Whitetip, my friend. . .

I’m a feral cat caretaker. For those of you unfamiliar, a feral cat caretaker takes care of cats that have been trapped, neutered /spayed, given vaccines, and then released back to the area they call home. This allows them to live and thrive but not multiply. I’ve been doing this for many years now, and one of the colonies I feed is in an industrial site, bordered by woods and water. This particular site has its share of other animals, raccoons, groundhogs, deer, foxes, etc., and some of these animals—through association with food—make themselves known. That’s been particularly true with foxes over the years. And they have become friendly, awaiting my arrival right along side of the cats on many evenings. Foxes are smart, sly, fast and compassionate. I know you might question the “compassionate” description, but I have witnessed what I believe is compassion and concern for others on at least two occasions.

Let me tell you about the most recent. A few months ago, one of my domestic cats(at home cat)—Chilly--was very ill and diagnosed with a fatal disease, FIP. FIP is a killer but there are medicines available to buy time for cats with this disease, and I wanted to prolong the end as long as possible. Unfortunately, Chilly did not wish to cooperate and fought any administration of medicine and even food. She refused to do anything to help herself. In my mind, she just wanted to give up and it broke my heart. During this time, I had numerous discussions with my vet and—on this particular night—I had called him on my way to the cat colony site. The news he shared with me wasn’t good. He had no more ideas and thought I might want to consider helping Chilly go to the other side , as she evidently was ready to do.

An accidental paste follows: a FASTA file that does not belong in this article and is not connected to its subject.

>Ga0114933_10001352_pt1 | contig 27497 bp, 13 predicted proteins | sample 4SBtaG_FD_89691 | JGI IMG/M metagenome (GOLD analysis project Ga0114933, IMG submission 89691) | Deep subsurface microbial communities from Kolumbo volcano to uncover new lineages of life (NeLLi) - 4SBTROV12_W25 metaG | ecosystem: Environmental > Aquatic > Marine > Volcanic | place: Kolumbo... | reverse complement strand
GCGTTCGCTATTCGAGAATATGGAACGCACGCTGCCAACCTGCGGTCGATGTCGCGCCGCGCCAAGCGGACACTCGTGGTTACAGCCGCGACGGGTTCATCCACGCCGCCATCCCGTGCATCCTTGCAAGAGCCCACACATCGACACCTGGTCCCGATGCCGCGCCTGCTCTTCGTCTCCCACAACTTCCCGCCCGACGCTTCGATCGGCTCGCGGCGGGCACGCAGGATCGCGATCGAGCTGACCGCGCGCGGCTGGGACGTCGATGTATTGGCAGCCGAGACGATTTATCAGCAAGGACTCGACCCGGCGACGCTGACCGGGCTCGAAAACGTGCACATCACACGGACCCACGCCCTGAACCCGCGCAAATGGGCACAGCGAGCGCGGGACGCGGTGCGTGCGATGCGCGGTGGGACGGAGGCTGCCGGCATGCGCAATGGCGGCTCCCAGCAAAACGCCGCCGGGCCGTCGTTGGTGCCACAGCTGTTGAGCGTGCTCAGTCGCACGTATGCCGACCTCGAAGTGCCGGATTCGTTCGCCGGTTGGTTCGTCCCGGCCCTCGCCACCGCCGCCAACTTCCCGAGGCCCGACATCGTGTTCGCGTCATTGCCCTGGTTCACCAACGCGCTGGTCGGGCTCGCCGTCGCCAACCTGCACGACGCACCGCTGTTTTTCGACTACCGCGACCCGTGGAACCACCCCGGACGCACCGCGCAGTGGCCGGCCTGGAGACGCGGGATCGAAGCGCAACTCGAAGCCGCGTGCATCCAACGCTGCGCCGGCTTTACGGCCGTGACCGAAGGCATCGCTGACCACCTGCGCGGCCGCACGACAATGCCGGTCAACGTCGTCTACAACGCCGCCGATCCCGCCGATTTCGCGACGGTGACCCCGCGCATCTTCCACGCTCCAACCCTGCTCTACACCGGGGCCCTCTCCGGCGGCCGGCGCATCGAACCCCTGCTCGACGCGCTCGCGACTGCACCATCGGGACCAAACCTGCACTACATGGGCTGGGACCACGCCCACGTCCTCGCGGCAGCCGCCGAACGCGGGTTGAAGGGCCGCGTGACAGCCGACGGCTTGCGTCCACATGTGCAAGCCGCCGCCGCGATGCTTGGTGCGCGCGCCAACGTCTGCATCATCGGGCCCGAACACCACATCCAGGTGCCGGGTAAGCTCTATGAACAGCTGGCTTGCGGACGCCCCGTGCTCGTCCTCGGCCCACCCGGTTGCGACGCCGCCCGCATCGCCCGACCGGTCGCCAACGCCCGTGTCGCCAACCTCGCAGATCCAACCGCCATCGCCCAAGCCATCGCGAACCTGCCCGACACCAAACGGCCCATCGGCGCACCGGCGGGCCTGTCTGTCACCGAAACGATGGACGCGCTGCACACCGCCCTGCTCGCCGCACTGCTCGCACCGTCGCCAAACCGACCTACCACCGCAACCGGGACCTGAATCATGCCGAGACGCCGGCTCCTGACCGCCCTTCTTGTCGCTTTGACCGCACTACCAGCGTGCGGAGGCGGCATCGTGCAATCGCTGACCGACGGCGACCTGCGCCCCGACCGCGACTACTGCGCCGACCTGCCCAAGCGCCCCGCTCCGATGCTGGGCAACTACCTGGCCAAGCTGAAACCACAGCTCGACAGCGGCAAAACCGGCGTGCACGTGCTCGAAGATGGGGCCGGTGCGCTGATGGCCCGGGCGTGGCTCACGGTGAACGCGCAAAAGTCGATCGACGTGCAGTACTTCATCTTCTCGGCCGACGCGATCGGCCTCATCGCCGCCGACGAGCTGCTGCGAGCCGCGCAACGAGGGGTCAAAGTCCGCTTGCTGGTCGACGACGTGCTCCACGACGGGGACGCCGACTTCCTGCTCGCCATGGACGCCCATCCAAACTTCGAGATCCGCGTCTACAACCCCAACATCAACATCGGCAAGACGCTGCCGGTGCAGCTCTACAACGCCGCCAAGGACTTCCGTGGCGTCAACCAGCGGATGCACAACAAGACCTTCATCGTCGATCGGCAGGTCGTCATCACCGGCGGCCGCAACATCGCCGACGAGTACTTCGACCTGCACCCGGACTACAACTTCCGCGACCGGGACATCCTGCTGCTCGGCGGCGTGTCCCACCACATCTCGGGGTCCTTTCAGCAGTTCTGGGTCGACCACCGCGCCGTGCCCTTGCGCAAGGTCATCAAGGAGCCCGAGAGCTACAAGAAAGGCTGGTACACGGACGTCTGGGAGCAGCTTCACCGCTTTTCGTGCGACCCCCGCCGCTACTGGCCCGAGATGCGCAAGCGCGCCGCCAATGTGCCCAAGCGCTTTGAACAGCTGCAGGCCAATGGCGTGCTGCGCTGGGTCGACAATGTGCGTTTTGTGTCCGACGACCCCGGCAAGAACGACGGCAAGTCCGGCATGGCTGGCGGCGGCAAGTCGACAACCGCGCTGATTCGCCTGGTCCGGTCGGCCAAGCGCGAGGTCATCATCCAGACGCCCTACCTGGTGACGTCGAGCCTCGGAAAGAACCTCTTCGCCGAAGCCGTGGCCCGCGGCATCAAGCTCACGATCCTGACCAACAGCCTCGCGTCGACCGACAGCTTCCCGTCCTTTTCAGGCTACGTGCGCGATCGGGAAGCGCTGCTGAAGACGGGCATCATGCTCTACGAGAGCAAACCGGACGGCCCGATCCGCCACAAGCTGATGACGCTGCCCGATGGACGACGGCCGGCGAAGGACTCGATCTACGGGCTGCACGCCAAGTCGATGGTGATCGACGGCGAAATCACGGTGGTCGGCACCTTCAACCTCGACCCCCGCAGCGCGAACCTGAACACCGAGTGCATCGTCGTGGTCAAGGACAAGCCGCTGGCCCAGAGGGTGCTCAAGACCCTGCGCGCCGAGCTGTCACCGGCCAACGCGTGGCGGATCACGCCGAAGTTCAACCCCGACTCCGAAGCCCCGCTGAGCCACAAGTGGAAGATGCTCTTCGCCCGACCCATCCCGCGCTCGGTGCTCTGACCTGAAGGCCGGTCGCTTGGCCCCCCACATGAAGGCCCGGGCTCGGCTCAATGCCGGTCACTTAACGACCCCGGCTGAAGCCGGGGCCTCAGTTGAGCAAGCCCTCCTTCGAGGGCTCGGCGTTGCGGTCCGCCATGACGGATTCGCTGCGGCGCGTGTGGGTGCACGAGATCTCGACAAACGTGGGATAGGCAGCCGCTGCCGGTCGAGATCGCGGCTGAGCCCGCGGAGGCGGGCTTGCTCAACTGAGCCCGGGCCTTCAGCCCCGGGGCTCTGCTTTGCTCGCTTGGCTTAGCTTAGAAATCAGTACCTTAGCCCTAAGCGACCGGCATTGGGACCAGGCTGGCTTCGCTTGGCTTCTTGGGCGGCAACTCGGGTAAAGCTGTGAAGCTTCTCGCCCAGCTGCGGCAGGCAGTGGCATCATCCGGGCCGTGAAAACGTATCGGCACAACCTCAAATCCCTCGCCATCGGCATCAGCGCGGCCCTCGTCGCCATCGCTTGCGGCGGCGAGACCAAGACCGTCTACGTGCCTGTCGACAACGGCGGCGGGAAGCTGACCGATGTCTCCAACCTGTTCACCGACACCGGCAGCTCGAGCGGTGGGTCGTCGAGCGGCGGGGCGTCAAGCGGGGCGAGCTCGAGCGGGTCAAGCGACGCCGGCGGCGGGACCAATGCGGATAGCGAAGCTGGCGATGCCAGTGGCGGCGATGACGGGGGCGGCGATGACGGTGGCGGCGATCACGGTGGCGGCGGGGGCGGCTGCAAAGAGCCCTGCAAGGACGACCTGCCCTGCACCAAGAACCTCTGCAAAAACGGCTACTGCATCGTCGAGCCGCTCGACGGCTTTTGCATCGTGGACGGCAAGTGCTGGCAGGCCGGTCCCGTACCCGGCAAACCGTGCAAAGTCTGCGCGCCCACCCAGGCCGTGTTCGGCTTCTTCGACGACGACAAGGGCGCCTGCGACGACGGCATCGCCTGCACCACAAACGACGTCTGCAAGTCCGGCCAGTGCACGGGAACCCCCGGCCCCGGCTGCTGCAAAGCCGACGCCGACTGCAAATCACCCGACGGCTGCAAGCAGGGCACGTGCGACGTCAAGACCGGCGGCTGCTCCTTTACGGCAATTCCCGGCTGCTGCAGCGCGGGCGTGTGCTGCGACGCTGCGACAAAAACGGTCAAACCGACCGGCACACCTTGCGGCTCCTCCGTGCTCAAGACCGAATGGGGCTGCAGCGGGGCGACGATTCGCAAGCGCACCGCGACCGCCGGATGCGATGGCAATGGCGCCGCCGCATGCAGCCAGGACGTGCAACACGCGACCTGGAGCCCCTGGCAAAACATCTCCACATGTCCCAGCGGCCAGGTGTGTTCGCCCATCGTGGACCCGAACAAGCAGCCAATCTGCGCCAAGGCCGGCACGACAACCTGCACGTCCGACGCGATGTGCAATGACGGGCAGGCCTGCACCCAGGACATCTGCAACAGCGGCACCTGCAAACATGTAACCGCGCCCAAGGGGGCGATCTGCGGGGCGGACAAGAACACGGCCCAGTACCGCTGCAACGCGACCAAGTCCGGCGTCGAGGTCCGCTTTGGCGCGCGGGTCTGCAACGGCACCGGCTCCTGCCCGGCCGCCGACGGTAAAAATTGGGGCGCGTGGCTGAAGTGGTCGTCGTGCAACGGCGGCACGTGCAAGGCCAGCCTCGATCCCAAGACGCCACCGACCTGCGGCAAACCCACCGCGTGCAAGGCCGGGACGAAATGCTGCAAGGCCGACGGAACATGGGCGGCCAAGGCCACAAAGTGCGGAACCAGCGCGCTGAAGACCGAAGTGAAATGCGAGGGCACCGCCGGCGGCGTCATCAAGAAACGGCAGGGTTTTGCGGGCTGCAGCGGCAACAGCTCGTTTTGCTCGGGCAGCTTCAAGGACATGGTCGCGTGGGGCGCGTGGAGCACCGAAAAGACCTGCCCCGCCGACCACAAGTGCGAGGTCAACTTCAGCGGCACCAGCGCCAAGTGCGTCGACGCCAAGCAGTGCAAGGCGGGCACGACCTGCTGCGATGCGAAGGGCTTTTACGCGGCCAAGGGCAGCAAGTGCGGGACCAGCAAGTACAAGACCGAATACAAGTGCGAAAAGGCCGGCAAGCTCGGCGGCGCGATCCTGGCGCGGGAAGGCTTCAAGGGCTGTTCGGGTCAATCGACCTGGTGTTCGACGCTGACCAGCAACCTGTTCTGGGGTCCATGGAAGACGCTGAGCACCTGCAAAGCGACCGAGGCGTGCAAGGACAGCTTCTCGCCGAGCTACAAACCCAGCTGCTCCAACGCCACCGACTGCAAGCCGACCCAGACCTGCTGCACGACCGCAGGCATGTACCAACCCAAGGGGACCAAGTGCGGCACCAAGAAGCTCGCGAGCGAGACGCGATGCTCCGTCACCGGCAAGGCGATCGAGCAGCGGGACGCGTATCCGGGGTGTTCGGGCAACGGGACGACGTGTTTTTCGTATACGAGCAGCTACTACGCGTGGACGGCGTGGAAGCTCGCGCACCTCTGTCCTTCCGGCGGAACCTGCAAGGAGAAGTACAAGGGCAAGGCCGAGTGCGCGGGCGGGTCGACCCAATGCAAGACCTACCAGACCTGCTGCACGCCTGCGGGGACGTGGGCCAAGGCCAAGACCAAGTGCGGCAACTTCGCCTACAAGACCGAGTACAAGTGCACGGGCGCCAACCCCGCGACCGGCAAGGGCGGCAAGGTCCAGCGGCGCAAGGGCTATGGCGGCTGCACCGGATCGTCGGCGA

My frustration and heartbreak surfaced at the moment I ended the call, and I broke down. I bawled my eyes out. The frustration and heart breaking realization that my beloved Chilly was dying and could not or would not be helped just overwhelmed me and I totally lost it. Thankfully, It was around evening time and the site’s workers had gone home, and I was by myself, free to let myself release my heartbreak and not answer to anyone. And I took full advantage. As I stood at the back of my SUV opening cans and shoveling out dry food, my body sobbed in anguish, crying my heart out. But I continued my mission of caring for the cats even with tears gushing, compromising my line of vision. As I reached for Kleenex for the upteenth time, I turned to see Whitetip, a red fox, sitting just a few yards from me looking at me quizzically. Whitetip had become a regular and my trips to this site included pieces of chicken for him. His fear of me was minimal and would come very close upon my arrival to ensure he received what he now considered his due, very much like a dog. He was sitting there with his head cocked to the side with what could only be described as a questioning expression.

My sobs seemed to confuse him. But I diligently grabbed the piece of chicken I had set aside for him and tossed it to him and then went on opening cans and pouring cat food. When I looked around again—instead of eating the chicken or carrying it away to bury—he was pushing it back to me using his nose to roll it on the ground. Now I was confused. I picked it up and told Whitetip, “I don’t want it; it’s not going to make me feel better. You eat it.” And with that, I tossed it back to him. This time he started eating it but all the while keeping an eye trained on me. When I turned around again, he had finished the chicken and was in the field behind me burying chicken leftovers or so I thought. But, instead, he had undug a treasure, a large black bird. He brought it toward me with large black wings peering from his mouth making him appear like Fox Dracula.

Now it was my turn to be confused. I stared at him not sure what he was doing. As I was watching. he hurled the blackbird carcass up in in the air in my direction. I’m not sure if he was inviting me to play with it or eat it. I only knew at that moment, he was trying to make me feel better. First he had offered me his chicken, now the blackbird. And though our culinary choices differ, making me feel better, he did.

Author: 
Alice Thompson
Age: 
60
True Story?: 
yes